This season, his first in the A.H.L., Ho-Sang had 10 goals and 26 assists in 48 games. Ho-Sang made it a point to praise Bridgeport Coach Brent Thompson and his staff.
“The A.H.L. is a great league,” Ho-Sang said. “I think people should acknowledge that. It definitely got me prepared for this.”
His work ethic has caught the attention of the Islanders captain, John Tavares, who knows well the pressure of expectations.
“Josh has played extremely well,” Tavares said. “He understands how he needs to play, and he’s getting more confident. The hardest thing to do for a guy expected to score is come in and score.”
Ho-Sang always found his solace on the ice.
“I’ve played hockey the same way my whole life,” he said. “I’ve gotten in trouble for it, and I’ve gotten complimented for it. It’s important to just play your game.”
Ho-Sang goal vs Hurricanes
Leivo goal vs Devils
Seguin goal vs Canucks
Tyler Seguin Ball Hockey Court
Flyers Sign D Mark Friedman to Entry Level Contract
The Philadelphia Flyers announced today that they have signed defenseman Mark Friedman, the club’s 2014 third round draft pick (86th overall), to an entry-level contract for the 2017-18 season, according to GM Ron Hextall.
Additionally, Friedman will report to the club’s American Hockey League affiliate, the Lehigh Valley Phantoms, for the remainder of the 2016-17 season.
Friedman spent the last three seasons in the NCAA at Bowling Green State University of the WCHA. Below are some news & notes:
MARK FRIEDMAN (FREED-man)
DRAFTED: 3rd Round, 86th overall (2014)
TEAM/LEAGUE: Bowling Green State University (NCAA: WCHA)
AGE: 21 (12-25-1995)
BORN: Toronto, Ontario
VITALS: 5’11″, 185 pounds
In three seasons at Bowling Green, he recorded 68 points (26g-52a) in 121 games to go along with a +21 rating.
This past season, he led the team’s defense in scoring with 26 points (8g-18a) in 40 games, which ranked fourth overall on the team, and were new career highs in goals, assists and points.
He led the team on the power play in both assists (9) and points (13).
In his Sophomore year, he was named to the First team All-WCHA, while also being named one of the Top 50 Players to Watch by The Hockey News.
As a Freshman, The tied for a team lead with 17 assists and was named to the WCHA All-Rookie Team. He was also a part of Bowling Green’s defense unit that ranked second in the country on the penalty kill.
Savard goal vs Leafs
Seguin OT Winner vs Devils
Irwin Named Nashville’s Masterton Trophy Nominee
It would’ve been easy for Matt Irwin to give up. He’s glad he didn’t.
The Nashville Predators defenseman has been named the team’s nominee for the 2017 Bill Masterton Memorial Trophy by the Professional Hockey Writers’ Association (PHWA). The trophy is awarded annually to the National Hockey League player who best exemplifies the qualities of perseverance, sportsmanship and dedication to hockey.
Originally signed to a one-year deal on July 1, 2016, by the Predators, Irwin, who had spent the previous season with the Boston Bruins organization, didn’t make Nashville’s Opening Night roster out of training camp. Irwin has admitted he wasn’t happy with his play in camp, and knew he had plenty more to give.
Due to injuries on the blue line early in the season, Irwin got that second chance, receiving the call to Nashville late in October – and he never looked back.
Since then, Irwin has tallied three goals and 14 points in 66 games, but more importantly, has played essentially every position on the Preds blue line over the course of the season, providing a sense of stability no matter who he’s skated with.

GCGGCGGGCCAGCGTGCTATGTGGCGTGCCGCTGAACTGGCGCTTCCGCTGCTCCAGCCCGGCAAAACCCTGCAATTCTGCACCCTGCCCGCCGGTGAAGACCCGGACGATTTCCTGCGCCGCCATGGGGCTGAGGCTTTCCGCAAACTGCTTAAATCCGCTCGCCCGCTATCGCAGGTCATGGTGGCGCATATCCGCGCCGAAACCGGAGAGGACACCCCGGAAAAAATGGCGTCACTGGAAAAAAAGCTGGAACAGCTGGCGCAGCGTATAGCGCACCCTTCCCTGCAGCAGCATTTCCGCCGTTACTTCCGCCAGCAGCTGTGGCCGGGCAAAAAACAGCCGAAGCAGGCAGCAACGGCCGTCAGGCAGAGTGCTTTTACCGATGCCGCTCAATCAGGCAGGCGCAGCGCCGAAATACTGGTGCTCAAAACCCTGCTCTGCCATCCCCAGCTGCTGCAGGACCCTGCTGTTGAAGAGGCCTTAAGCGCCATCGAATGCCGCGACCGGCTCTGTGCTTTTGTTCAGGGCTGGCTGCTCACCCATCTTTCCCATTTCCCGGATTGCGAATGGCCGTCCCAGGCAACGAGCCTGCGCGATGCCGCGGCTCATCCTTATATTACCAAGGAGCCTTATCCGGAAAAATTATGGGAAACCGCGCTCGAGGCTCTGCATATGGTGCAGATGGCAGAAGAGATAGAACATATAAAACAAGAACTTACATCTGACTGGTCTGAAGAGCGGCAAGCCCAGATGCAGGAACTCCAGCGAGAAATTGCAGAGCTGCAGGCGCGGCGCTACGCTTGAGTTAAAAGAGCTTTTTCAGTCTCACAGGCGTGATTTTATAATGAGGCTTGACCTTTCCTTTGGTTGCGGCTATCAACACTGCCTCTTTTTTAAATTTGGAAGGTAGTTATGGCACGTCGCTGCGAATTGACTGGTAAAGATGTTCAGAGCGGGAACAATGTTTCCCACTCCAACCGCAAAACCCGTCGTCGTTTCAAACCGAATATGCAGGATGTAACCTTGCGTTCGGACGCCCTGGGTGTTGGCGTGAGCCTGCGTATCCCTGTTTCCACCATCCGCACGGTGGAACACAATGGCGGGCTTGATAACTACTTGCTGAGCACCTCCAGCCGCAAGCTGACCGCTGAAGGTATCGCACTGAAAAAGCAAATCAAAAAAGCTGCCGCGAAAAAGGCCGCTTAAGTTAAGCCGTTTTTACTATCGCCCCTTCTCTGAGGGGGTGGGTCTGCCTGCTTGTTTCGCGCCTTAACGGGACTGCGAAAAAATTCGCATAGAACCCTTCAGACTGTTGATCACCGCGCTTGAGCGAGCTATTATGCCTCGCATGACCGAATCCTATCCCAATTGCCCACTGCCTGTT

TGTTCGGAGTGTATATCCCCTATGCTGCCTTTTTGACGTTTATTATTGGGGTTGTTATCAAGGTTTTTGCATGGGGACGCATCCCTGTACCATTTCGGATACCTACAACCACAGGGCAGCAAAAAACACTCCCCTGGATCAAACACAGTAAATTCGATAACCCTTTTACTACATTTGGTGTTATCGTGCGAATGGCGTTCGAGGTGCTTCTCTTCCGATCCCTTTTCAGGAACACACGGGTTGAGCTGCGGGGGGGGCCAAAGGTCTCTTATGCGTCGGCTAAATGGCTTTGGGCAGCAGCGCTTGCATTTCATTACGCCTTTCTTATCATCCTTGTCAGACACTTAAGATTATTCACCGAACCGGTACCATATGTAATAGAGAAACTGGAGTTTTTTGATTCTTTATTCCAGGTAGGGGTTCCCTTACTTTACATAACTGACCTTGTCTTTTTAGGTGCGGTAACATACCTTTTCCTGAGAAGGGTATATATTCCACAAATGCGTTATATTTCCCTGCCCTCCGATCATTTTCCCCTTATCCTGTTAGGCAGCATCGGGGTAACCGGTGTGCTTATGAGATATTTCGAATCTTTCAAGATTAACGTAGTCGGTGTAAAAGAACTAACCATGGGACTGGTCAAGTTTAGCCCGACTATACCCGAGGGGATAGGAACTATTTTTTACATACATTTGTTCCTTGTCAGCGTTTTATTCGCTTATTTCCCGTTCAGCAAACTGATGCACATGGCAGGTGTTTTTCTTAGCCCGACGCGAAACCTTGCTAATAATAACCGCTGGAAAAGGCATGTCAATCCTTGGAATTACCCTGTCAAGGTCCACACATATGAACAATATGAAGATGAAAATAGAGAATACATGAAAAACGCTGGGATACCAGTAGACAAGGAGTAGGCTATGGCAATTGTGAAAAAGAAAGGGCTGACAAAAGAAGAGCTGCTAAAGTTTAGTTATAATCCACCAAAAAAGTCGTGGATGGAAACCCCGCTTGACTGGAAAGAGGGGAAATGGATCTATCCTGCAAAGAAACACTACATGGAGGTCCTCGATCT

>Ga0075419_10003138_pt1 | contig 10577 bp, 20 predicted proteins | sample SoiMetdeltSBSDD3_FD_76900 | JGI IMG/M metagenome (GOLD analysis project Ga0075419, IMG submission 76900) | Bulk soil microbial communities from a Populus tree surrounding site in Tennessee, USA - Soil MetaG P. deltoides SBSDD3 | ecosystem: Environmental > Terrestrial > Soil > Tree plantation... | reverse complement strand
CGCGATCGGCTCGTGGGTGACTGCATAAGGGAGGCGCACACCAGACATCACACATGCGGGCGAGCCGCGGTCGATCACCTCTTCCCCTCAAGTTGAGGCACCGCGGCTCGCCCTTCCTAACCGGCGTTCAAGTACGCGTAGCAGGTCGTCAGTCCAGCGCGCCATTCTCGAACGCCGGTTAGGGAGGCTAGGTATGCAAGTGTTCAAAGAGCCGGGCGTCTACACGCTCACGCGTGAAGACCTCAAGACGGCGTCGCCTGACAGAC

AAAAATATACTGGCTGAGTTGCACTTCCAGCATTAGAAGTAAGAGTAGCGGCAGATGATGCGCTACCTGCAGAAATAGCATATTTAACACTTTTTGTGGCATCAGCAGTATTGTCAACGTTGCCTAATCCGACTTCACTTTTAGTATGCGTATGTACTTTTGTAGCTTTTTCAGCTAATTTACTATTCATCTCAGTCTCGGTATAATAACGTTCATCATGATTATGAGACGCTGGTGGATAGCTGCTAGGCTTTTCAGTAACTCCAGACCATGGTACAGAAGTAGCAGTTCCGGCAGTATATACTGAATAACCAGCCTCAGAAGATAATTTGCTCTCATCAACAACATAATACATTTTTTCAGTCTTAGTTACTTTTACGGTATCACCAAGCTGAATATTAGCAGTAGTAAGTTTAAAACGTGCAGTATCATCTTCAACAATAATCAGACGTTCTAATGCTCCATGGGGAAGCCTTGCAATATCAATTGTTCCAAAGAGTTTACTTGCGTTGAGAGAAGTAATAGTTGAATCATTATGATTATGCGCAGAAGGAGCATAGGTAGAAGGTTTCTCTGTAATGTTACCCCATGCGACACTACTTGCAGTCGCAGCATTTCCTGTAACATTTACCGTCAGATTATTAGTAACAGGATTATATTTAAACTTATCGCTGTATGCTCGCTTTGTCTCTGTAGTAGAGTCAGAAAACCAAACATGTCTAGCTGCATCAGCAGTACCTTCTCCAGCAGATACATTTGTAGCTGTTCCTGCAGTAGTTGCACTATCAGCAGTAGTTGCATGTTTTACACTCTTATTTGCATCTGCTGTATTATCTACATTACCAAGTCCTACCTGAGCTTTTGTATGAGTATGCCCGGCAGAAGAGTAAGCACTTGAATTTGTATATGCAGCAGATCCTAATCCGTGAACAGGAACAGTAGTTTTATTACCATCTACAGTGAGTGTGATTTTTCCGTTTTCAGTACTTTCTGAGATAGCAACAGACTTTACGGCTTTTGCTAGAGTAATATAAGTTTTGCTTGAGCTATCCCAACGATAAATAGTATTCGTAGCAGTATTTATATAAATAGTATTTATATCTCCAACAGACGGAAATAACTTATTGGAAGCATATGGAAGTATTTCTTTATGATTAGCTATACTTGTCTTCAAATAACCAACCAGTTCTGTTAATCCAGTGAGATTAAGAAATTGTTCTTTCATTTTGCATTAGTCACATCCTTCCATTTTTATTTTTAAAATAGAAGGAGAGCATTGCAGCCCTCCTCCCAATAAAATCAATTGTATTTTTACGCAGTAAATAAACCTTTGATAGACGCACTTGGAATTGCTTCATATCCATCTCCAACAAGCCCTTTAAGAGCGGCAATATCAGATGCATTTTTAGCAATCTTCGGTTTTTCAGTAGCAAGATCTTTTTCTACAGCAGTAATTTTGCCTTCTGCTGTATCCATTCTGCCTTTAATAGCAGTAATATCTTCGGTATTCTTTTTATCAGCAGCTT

Those efforts earned him a new one-year deal on Jan. 6 to carry him through the 2017-18 season, a show of confidence from the entire organization to what Irwin can provide.
“I knew I could play in this League at this level, and I was comfortable coming in,” Irwin said. “Once I got a grasp on the systems, it’s been awesome ever since.”
The nomination is a nod to Irwin’s ability to re-establish himself as an NHL defenseman after doing so in San Jose to begin his career, only to lose that opportunity last season. Now, Irwin appreciates every day in the League that much more.
“I think maybe you take your first 150 games or so a little bit for granted, and it’s so true that once you’re up here, it’s a grind and it’s a battle to stay up here,” Irwin said. “You have to be sharp every year and every game. It was an eye-opener and a learning experience [to go back to the AHL]. But you take those positives and those learning experiences from being sent down and spending the year back in the minors to looking to get that opportunity again. I’m just so thankful for that.”
The three finalists for the Masterton Trophy will be announced at a later date. The award will be presented at the 2017 NHL Awards in late June.
Yakupov getting another chance and thriving
St. Louis Post-Dispatch
Nail Yakupov is expected to be in the lineup for the fourth straight game Wednesday when the Blues travel to play Arizona.
Since the start of the regular season, when the winger suited up in the first 11 games, he has played four in a row only twice — once in December (four) and once in January (six).
Now nearing April, Yakupov is earning his starting assignments, posting an assist in three straight games after going 16 consecutive games without a point. His latest helper came on Alex Pietrangelo’s goal Monday, giving the Blues a two-goal lead in a game they won 4-1 over Arizona.
“He’s playing with a real purpose,” Mike Yeo said. “I think his work ethic is very noticeable. Every game right now he’s getting involved physically, where he’s arriving on the body at certain times of the game. (Monday) for instance you see times in the game where he ends up down low in our zone, where he’s the first guy back in our zone and to me that’s a sign of his commitment to bear down on the defensive side of the game as well. These are the things that we talked about with him and these are the things that we believe if he has those elements in his game, then the skill part will surface.”